Donald Steel was commissioned to make alterations to the course; these changes included a number of new greens, tees and bunkers. The work was completed in 2001 stretching the course out in excess of 7,000 yards. We wonder if Darwin would approve of Steel’s alterations?

The land is unusually flat, offering little in the way of definition – three sides of the course are bordered by houses and the Dee Estuary lies on the western side. When you get out onto the course, the undulations become more pronounced and, as you move away from the houses, the overall experience improves. The holes alongside the shore (9th, 10th, 11th and 12th) are the most visually appealing and very challenging.

Without doubt, Royal Liverpool is a tough links. Only six holes are in the dunes – otherwise there is little protection from the ever-changing wind. There is nothing artificial about the course. It represents a traditional, genuine test of golf and it was heart-warming to see that Hoylake examined the very best players in 2006. They came, they saw and Tiger conquered.

During the winter of 2009/10, Martin Hawtree carried out alterations which included a new 17th green, removal of fourteen bunkers, seven new swales added to green surrounds, and broken ground was added to the rough on six holes to toughen the challenge. The course measured 90 yards longer (7,312 yards) for the 2014 Open Championship when Rory McIlroy claimed his first Open and third major title with a two-shot victory over Sergio Garcia and Rickie Fowler.

At the start of 2020, having consulted with both the R&A and architect Martin Ebert, the club announced a series of course alterations to be made in advance of The Open returning to Hoylake in 2022.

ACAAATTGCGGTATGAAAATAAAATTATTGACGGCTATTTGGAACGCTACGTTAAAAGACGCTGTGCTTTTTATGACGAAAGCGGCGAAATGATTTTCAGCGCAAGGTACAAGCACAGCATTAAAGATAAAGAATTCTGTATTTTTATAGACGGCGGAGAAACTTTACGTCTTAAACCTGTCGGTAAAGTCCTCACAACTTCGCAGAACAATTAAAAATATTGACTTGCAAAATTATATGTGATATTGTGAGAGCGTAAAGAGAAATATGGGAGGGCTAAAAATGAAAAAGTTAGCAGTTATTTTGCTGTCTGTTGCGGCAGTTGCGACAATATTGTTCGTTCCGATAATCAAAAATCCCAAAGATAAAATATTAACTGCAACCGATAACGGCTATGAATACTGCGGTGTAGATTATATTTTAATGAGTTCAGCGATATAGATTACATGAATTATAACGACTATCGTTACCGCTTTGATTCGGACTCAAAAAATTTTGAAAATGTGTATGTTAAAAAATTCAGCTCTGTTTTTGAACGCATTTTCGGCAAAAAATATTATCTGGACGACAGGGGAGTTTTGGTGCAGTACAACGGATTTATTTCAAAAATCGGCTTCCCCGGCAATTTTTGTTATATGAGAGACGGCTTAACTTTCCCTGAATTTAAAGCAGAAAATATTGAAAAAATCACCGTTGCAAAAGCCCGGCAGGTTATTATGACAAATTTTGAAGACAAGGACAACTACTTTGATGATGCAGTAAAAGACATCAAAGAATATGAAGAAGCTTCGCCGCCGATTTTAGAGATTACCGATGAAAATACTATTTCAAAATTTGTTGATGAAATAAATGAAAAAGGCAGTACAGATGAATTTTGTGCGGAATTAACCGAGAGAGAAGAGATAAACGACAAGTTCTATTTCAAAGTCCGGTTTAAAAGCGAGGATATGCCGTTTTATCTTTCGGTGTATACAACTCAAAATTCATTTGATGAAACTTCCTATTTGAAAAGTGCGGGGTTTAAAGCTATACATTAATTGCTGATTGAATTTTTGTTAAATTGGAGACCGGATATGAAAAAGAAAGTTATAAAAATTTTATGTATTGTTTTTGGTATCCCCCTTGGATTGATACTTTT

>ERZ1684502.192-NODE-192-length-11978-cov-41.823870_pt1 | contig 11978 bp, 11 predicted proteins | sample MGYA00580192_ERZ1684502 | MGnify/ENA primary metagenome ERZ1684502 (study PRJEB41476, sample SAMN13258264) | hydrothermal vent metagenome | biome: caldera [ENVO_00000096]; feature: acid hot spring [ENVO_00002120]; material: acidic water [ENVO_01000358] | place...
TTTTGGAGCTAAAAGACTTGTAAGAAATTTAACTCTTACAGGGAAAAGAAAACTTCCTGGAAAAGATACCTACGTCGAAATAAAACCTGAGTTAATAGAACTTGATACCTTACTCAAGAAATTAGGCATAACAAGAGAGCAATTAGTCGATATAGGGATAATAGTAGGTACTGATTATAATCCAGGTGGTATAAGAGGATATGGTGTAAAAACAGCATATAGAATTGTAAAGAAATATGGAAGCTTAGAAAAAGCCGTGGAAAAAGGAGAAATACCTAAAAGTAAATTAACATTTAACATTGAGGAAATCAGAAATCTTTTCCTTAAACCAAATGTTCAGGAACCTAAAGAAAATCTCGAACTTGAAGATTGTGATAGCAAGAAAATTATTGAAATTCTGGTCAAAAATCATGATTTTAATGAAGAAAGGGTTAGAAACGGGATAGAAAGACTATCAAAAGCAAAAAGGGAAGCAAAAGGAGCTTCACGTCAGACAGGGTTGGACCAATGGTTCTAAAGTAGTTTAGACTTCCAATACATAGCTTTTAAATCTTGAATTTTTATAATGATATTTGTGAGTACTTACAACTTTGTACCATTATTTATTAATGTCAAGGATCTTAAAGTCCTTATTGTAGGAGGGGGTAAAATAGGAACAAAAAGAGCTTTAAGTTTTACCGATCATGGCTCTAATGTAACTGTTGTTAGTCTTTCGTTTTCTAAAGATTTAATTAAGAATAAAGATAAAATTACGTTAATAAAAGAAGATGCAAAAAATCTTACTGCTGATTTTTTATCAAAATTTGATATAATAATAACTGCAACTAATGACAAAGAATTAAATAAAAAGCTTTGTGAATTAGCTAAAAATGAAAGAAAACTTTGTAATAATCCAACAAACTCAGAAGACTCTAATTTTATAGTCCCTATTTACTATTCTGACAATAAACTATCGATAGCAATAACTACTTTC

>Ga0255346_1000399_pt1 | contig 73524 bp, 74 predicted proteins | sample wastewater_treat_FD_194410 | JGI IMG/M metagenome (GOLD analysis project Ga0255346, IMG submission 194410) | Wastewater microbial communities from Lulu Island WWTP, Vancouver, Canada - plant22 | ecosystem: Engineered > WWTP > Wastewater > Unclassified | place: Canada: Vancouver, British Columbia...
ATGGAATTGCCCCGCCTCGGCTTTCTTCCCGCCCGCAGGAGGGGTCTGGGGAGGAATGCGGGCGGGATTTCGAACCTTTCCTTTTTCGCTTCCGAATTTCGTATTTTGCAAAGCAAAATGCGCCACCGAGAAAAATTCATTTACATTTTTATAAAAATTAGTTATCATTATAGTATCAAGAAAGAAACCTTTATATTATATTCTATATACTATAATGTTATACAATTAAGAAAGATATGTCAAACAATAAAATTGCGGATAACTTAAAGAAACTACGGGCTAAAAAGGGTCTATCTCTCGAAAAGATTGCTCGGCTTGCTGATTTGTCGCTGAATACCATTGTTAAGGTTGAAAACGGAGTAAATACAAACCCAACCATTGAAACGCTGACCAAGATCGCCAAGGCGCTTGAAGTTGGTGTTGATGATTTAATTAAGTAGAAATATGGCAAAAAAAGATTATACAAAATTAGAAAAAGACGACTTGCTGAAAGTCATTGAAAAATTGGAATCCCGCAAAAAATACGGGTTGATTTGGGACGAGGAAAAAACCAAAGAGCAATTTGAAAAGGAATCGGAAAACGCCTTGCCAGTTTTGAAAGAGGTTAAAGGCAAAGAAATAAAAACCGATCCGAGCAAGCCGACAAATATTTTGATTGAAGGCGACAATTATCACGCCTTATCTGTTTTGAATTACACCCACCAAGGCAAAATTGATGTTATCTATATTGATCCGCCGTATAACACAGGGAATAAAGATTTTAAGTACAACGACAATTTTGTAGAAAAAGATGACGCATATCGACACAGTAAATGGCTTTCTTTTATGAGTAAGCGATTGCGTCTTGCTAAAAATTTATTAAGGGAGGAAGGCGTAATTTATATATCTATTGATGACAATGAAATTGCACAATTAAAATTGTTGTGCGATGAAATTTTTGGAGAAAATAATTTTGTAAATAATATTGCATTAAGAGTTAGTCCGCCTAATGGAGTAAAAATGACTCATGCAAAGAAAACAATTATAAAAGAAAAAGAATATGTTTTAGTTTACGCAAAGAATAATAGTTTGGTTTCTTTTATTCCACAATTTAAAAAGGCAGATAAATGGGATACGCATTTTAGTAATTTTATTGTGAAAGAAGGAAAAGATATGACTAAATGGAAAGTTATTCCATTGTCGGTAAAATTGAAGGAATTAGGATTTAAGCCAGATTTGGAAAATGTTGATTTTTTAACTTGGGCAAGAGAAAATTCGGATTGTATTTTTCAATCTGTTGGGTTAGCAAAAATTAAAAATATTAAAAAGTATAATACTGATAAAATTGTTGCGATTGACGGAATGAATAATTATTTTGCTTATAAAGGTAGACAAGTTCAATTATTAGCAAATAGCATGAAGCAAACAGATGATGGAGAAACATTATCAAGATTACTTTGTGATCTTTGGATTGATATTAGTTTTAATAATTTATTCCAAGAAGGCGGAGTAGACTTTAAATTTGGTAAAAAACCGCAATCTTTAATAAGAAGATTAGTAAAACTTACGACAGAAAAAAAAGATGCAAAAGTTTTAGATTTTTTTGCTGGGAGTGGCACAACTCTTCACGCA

These modifications included raising the front of the 4th green to allow more pin positions, moving the 7th green to the left of its current position and introducing new tees on the 8th, remodelling the 13th green with new runoff areas, creating a short par three 17th hole (with the new green positioned where the 15th tees were located), and lengthening the par five 18th.

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Reviews for Royal Liverpool

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Description: Without doubt, Royal Liverpool Golf Club is a tough links. Only six holes are in the dunes – otherwise there is little protection from the ever-changing Hoylake wind. Rating: 7.7 out of 10 Reviews: 73
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Neil White

When I began my top 100 odyssey, it certainly wasn’t my plan to include an assessment of the health benefits of playing golf for a newly diagnosed cancer patient.

However, Mrs W's world has recently been turned upside down and, as pre-chemo mental therapy, we nipped off for a few days to England’s golf coast.

It helped enormously that our host was a member of Royal Liverpool, aka Hoylake, and a great guy as well as an avid golf historian.